Every autumn, according to the dictates of the Hebrew year, we acquire a new calendar at home and at work. Today, we usually look for a calendar that is both attractive and useful. That’s the significance of the calendar that we hang on the wall and place on the desk: it’s an aesthetic object that presents essential information, accompanying us along the course of twelve months.
We go through the pages, whether day by day or month by month, but our original choice, at the appointed time every autumn, is a careful choice made for the entire year. We want the calendar to be pleasing to the eye, since it fulfills the role of a hung picture, but we also want it to do its job.
לוח שנה של אל על, 1990
Click to enlarge El-Al Airlines calendar, 1990
In contemporary life, the role of the calendar is first and foremost a way of keeping track of time – according to week, month or year. It enables us to know the timing of the holidays and festivals, days whose order deviates from the usual routine, as well as a place for marking down our personal plans for particular days of the year. 
Over two hundred years ago and more, calendars were in a book or notepad format and contained a great deal of useful information. In that world, which was much slower than ours, information remained relevant for months, an entire year, and even longer, and therefore, conveying it in a calendar was logical. Currency exchange rates, statistical information regarding various international locations, lists of officials in various countries or organizations, information about astronomical objects, and the changing night sky, high and low tide data, seasonal agricultural information, and more, this is the kind of information which appeared in these publications. In effect, if we consider the history of the calendar in human history overall, we are really referring to the “almanac,” – a calendar and diary that contains a great amount of information of the type enumerated above. Almanacs in the form accepted in the modern world have been known since the Middle Ages. In their simple form, they became calendars of the type that we hang on walls and display on desktops.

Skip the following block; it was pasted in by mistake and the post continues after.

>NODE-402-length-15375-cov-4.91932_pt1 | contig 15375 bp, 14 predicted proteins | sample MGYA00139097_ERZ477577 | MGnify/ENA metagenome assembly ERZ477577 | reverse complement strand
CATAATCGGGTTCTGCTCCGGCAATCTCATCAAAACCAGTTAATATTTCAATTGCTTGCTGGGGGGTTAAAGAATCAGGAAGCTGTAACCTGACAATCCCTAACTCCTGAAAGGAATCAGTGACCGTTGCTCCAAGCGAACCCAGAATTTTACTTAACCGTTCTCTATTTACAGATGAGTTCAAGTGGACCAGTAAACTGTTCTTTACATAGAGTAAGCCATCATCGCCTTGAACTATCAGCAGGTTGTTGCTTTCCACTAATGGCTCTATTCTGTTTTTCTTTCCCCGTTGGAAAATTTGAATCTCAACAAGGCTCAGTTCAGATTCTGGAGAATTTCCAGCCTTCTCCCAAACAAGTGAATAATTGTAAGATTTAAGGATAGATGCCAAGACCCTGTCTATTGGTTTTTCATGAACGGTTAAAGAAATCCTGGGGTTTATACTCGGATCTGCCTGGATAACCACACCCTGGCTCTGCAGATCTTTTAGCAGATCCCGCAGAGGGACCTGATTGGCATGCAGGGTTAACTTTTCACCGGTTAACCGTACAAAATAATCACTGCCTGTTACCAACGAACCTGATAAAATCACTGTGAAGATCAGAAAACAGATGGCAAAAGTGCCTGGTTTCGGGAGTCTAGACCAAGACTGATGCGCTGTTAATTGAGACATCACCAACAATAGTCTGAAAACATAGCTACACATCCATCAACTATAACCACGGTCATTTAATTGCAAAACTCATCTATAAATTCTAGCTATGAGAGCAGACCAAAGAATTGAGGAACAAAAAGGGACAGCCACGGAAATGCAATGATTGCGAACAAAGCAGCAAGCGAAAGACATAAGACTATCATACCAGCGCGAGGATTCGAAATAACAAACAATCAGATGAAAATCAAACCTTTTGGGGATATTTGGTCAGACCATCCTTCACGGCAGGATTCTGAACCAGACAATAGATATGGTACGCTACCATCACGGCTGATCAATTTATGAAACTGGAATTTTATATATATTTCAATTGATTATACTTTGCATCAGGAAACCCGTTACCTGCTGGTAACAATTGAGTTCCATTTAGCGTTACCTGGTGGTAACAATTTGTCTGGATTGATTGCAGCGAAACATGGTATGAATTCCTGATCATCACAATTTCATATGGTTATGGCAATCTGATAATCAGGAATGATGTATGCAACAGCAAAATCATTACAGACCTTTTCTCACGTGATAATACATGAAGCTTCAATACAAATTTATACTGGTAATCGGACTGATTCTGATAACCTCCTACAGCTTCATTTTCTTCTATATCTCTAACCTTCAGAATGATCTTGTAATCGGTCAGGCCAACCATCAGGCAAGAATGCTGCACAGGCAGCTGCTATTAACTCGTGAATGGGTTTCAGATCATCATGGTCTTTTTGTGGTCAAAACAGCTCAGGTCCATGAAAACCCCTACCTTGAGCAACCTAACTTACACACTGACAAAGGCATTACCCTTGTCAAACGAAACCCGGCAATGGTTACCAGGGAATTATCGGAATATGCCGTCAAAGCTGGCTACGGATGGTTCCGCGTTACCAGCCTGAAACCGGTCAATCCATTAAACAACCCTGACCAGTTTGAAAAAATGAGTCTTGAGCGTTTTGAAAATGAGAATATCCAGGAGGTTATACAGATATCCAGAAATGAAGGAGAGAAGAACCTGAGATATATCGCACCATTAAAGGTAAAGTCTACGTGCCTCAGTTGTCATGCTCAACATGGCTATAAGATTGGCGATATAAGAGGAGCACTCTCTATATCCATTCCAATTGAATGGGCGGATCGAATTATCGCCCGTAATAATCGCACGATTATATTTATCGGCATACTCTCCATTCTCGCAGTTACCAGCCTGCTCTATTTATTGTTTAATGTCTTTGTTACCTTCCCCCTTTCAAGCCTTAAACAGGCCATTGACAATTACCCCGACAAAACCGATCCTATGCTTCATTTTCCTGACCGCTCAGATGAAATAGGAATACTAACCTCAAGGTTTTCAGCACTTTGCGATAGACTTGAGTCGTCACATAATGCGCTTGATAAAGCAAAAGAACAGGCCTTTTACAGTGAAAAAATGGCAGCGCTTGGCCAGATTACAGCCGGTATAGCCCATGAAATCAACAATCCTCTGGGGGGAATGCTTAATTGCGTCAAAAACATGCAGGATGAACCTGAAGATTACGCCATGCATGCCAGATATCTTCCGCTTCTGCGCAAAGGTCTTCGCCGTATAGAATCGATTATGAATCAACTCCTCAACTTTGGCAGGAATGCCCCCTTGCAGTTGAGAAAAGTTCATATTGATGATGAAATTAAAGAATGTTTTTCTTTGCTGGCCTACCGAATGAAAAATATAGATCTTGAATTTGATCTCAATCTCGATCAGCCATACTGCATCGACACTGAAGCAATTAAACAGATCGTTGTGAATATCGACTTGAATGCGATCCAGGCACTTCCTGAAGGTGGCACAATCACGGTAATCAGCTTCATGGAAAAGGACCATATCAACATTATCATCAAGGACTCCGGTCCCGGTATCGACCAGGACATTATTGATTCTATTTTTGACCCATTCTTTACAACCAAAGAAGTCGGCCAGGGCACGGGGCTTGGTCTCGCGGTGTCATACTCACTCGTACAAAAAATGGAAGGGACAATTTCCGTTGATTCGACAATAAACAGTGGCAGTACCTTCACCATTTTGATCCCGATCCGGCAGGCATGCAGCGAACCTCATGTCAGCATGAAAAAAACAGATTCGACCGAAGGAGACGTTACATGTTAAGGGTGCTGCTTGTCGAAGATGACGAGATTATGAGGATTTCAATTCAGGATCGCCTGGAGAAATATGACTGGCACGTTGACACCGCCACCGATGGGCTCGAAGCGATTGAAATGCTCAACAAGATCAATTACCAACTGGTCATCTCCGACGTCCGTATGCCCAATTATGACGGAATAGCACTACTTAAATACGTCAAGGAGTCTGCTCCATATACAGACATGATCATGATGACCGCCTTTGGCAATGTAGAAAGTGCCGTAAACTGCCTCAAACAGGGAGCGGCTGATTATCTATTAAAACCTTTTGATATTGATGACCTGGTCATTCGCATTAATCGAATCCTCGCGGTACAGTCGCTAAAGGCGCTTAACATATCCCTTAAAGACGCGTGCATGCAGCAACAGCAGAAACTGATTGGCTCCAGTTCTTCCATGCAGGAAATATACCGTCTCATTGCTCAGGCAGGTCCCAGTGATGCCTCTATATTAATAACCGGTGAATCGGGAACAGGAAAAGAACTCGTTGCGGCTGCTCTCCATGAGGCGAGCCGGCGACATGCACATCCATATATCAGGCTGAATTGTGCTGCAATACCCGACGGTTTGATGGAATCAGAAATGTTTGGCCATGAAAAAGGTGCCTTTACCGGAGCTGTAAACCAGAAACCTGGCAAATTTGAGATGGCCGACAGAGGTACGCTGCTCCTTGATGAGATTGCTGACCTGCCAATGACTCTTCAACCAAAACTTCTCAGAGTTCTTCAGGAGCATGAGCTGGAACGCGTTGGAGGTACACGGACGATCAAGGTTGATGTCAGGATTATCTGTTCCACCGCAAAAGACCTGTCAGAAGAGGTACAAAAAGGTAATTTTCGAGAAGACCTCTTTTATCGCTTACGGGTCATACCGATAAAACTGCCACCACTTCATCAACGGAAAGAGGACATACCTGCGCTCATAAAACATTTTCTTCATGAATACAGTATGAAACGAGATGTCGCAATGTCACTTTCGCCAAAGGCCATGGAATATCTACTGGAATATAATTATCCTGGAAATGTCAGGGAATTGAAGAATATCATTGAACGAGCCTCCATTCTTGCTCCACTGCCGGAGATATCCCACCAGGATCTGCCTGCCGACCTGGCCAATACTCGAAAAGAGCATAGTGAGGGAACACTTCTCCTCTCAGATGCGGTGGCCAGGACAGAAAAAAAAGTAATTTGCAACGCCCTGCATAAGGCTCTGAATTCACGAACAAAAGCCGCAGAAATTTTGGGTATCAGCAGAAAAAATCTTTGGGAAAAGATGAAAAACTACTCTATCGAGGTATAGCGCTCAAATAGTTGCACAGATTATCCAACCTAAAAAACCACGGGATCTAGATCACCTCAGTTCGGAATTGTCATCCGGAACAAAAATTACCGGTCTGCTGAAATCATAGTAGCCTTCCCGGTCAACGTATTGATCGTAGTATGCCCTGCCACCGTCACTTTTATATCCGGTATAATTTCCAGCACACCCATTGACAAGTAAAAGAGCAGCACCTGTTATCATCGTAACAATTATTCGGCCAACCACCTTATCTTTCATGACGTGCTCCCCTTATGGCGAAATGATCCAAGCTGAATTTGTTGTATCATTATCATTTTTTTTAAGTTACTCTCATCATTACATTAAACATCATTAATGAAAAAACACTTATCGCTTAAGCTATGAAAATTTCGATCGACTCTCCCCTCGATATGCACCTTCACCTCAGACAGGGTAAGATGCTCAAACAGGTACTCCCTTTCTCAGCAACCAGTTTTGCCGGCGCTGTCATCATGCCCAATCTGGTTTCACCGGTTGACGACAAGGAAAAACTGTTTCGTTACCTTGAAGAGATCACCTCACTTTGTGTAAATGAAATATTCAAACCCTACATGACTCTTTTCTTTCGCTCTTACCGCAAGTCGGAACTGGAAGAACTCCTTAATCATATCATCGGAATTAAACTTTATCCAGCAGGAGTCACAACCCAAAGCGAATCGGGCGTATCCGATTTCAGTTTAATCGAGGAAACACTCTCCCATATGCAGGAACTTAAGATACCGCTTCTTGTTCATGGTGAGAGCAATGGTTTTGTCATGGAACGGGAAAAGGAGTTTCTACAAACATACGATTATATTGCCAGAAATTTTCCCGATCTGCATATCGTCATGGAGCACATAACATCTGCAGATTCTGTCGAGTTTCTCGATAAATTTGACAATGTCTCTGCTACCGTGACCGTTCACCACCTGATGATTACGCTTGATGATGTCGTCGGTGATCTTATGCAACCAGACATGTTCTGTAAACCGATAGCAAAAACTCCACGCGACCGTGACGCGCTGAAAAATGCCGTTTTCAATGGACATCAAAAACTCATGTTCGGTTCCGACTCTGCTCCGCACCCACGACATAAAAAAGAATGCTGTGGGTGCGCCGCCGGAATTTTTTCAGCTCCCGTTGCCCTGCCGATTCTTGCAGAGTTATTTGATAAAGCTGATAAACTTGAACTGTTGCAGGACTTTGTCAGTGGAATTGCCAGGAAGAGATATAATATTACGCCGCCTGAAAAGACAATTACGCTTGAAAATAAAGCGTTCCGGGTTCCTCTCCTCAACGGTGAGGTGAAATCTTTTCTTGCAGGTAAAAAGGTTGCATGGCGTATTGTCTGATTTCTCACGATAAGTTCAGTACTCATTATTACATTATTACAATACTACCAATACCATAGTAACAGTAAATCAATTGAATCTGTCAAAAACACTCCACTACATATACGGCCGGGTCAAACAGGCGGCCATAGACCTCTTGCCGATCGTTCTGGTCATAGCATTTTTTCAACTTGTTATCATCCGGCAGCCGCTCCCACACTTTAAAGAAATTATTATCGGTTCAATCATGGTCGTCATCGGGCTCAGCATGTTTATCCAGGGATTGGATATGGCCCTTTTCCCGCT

Even the old almanacs, like modern calendars, were venues for advertising. Information regarding a particular place as well as financial information easily became marketable and of advertising value. The economic advantage of advertisements on the pages of almanacs and calendars is clear, since the owner is exposed to these ads for an entire year.
לוח אגד לשנת תשט"ז
Click to enlargex Egged Calendar, 1957


​In the Jewish world, as well, commercial advertising has taken place to a great extent through calendars. Beginning in the 19th century and to this day, Jewish calendars offered the possibility of publishing products and services throughout the year, since the calendar hung on display at home all year long, ensuring long-term exposure. Prior to the age of commercial advertising, calendars were produced by tzedakah [charity] organizations and institutions of Torah study. In addition to commercial enterprises and tzedakah institutions, public organizations recognized the opportunity to assume a fixed place in a central location within the home. In light of the growing competition, every organization aspired to surpass its predecessors through publication of special photographs, blessings and amulets, works of art, and other features.

Traditional calendars enable weekly or yearly planning of the family schedule, and therefore, they include holidays, fasts, and additional religious information such as the weekly Torah portion, Sabbath candle-lighting time and the precise hour when the Sabbath is over. More detailed calendars usually appear as notebooks, and they include additional information relating to the synagogue, such as the precise time of the lunar conjunction (birth of the new moon at the beginning of the new month), the order in which certain prayers are recited for special occasions, such as holidays, and more.

Click to enlarge
Click to enlarge Lunar conjunction (new moon) calendar of the Hebrew months, 1942
One of the main functions of the traditional calendar was to coordinate between the Gregorian and Jewish calendars. This was imperative, since already in the 19th century, Jews had left the ghetto and were forced to take into consideration the calendar of the surrounding society. The calendars of social or political movements and organizations boast of the achievements made in prior years, and note special days relating to their unique agenda, sometimes even presenting useful information to the target community that used the calendars.
Calendars and almanacs are historical resources that enable us to learn about periods, places, organizations and nuances of culture. What is and is not included in them, who their target audience is, what their design says about them, and what worldview they reflect – all of these can be garnered from the calendars collected by the National Library, as windows onto near and distant worlds.